Since the federal government has so far refused to adopt a nationwide renewable electricity standard (RES) the states have stepped in. Some 25 states, plus D.C., have adopted an RES, also known as a renewable portfolio standard, which requires utilities to purchase a rising percentage of their power from renewable sources like wind and solar. A new report by U.S. PIRG details the myriad benefits of state action to promote renewables: "Reaping the Rewards: How State Renewable Electricity Standards Are Cutting Pollution, Saving Money, Creating Jobs and Fueling a Clean Energy Boom." Here are some of the conclusions: In 2006, more than two-thirds of all new renewable electric generating capacity in the United States was built in RES states. In 2007, more than 70 percent of planned renewable generation is expected to be built in RES states. Texas stands out as the state with the most aggressive renewable energy development in recent years, adding 2,000 megawatts of new renewable energy capacity. Texas is followed by Washington, New York, and Colorado. Renewable energy is addressing a greater share of new energy needs in RES states. In 2007, renewables account for about 38 percent of planned capacity additions in RES states, compared to just 12 percent in non-RES states.

Environmentalism is <em>so</em> not dead!

Carl Pope reviews Break Through by Ted Nordhaus and Michael Shellenberger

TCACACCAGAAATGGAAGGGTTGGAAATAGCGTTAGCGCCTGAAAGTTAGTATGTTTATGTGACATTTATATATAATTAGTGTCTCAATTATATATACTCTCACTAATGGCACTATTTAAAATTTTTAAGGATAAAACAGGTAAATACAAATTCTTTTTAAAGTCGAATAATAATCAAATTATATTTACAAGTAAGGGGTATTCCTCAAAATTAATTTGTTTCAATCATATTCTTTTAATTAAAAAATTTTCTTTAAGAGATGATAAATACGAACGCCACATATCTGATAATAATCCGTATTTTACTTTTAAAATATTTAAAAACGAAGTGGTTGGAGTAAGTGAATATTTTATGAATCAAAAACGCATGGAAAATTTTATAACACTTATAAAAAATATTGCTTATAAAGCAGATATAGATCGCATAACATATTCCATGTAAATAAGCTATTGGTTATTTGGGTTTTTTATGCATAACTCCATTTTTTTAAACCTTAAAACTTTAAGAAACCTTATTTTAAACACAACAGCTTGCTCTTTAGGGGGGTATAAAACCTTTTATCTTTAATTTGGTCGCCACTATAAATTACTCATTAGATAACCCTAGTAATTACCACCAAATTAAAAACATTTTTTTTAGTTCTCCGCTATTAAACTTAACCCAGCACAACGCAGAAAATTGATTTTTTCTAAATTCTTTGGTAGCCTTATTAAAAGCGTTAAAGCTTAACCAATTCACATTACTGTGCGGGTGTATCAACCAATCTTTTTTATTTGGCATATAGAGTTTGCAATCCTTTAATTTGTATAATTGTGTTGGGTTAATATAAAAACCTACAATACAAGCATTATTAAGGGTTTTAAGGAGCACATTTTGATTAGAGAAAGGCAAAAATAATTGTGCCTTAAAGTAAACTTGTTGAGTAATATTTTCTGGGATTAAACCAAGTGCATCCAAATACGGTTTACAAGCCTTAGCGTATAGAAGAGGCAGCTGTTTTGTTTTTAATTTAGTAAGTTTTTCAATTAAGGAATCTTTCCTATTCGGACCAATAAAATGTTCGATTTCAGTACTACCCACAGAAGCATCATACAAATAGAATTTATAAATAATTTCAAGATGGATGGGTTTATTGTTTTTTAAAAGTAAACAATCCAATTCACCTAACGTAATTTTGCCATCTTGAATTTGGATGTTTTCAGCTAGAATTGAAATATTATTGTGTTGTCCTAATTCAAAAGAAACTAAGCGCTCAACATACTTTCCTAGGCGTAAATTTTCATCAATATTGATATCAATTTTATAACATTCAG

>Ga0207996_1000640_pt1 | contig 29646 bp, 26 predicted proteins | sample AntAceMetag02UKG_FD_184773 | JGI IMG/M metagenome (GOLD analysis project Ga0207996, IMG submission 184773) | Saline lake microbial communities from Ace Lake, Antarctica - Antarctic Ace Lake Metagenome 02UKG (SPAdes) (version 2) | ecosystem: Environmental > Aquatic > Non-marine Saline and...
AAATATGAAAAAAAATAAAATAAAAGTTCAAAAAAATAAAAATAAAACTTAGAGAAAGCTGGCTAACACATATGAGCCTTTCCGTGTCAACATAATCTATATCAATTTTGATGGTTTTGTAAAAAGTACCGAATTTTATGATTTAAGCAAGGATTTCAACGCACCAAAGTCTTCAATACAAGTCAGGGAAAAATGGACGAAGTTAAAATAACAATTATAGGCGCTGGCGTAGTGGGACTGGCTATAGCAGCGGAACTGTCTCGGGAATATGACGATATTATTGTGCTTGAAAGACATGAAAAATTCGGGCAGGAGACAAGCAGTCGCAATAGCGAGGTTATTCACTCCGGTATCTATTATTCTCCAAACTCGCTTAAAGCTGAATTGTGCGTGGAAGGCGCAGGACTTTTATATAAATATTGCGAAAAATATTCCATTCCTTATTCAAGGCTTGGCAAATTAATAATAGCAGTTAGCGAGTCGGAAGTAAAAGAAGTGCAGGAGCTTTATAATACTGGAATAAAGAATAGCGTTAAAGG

This is a guest essay by Carl Pope, executive director of the Sierra Club. Two years ago, Ted Nordhaus' and Michael Shellenberger's widely discussed essay "The Death of Environmentalism" predicted that the cause in which I've worked most of my life was about to gasp a grim last breath. The self-proclaimed "bad boy" authors must be embarrassed now. With their new book on the same theme about to land in bookstores, environmentalism is alive and perhaps prematurely giddy over progress made and even victories won in the fight against climate change. But don't dismiss Break Through: From the Death of Environmentalism to the Politics of Possibility just because its authors are lousy soothsayers. The book's secondary thesis -- that progressive politics, including environmentalism, is in dire need of optimistic grounding in 21st century reality -- is too important and intriguing to leave unexplored. Progressive politics, the authors persuasively argue, is rooted in economic, social, and environmental nostalgia. Nostalgia for the New Deal era of solidarity driven by shared material scarcity; nostalgia for the post-war era of homogeneous and stable communities held together by neighborhood, workplace, and church; nostalgia for an American landscape not yet reshaped by industrial society. Stubbornly refusing to move beyond this nostalgia, progressives cling to an interest-based politics and an almost fundamentalist faith in rationality. When their efforts fail, they conclude that the problem is corporate money or media monopolies or human nature -- anything but their own politics.